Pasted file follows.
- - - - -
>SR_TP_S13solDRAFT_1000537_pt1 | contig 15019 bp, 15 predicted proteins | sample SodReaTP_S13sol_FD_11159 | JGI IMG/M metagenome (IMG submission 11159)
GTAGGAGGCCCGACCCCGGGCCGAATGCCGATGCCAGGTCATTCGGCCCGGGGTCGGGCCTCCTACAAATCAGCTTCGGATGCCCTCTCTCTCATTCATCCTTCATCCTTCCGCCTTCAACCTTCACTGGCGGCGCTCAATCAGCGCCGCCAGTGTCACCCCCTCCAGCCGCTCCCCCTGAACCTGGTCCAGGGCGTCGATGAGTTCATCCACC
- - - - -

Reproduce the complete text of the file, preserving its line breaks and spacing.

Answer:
>SR_TP_S13solDRAFT_1000537_pt1 | contig 15019 bp, 15 predicted proteins | sample SodReaTP_S13sol_FD_11159 | JGI IMG/M metagenome (IMG submission 11159)
GTAGGAGGCCCGACCCCGGGCCGAATGCCGATGCCAGGTCATTCGGCCCGGGGTCGGGCCTCCTACAAATCAGCTTCGGATGCCCTCTCTCTCATTCATCCTTCATCCTTCCGCCTTCAACCTTCACTGGCGGCGCTCAATCAGCGCCGCCAGTGTCACCCCCTCCAGCCGCTCCCCCTGAACCTGGTCCAGGGCGTCGATGAGTTCATCCACC